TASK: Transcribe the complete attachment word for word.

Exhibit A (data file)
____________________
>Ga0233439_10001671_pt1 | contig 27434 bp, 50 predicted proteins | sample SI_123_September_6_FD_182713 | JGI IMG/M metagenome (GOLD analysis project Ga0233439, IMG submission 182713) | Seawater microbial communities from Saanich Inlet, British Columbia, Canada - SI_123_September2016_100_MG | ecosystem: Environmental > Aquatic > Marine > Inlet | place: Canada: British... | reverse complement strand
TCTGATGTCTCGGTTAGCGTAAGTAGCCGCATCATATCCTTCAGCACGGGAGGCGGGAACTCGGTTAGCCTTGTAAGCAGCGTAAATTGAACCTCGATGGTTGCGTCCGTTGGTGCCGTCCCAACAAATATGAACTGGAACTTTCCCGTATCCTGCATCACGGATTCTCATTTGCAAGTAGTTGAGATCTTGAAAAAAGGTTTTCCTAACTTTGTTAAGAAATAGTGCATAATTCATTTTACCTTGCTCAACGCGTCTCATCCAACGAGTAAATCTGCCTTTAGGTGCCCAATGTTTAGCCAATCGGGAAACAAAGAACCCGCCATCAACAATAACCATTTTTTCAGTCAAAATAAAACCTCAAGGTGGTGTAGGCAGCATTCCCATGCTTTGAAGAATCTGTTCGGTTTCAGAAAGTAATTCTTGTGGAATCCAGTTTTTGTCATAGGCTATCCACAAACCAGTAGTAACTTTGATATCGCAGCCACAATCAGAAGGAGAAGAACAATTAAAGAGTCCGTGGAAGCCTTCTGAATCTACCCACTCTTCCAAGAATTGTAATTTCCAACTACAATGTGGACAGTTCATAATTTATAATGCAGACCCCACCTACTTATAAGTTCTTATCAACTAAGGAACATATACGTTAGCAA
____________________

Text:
>Ga0233439_10001671_pt1 | contig 27434 bp, 50 predicted proteins | sample SI_123_September_6_FD_182713 | JGI IMG/M metagenome (GOLD analysis project Ga0233439, IMG submission 182713) | Seawater microbial communities from Saanich Inlet, British Columbia, Canada - SI_123_September2016_100_MG | ecosystem: Environmental > Aquatic > Marine > Inlet | place: Canada: British... | reverse complement strand
TCTGATGTCTCGGTTAGCGTAAGTAGCCGCATCATATCCTTCAGCACGGGAGGCGGGAACTCGGTTAGCCTTGTAAGCAGCGTAAATTGAACCTCGATGGTTGCGTCCGTTGGTGCCGTCCCAACAAATATGAACTGGAACTTTCCCGTATCCTGCATCACGGATTCTCATTTGCAAGTAGTTGAGATCTTGAAAAAAGGTTTTCCTAACTTTGTTAAGAAATAGTGCATAATTCATTTTACCTTGCTCAACGCGTCTCATCCAACGAGTAAATCTGCCTTTAGGTGCCCAATGTTTAGCCAATCGGGAAACAAAGAACCCGCCATCAACAATAACCATTTTTTCAGTCAAAATAAAACCTCAAGGTGGTGTAGGCAGCATTCCCATGCTTTGAAGAATCTGTTCGGTTTCAGAAAGTAATTCTTGTGGAATCCAGTTTTTGTCATAGGCTATCCACAAACCAGTAGTAACTTTGATATCGCAGCCACAATCAGAAGGAGAAGAACAATTAAAGAGTCCGTGGAAGCCTTCTGAATCTACCCACTCTTCCAAGAATTGTAATTTCCAACTACAATGTGGACAGTTCATAATTTATAATGCAGACCCCACCTACTTATAAGTTCTTATCAACTAAGGAACATATACGTTAGCAA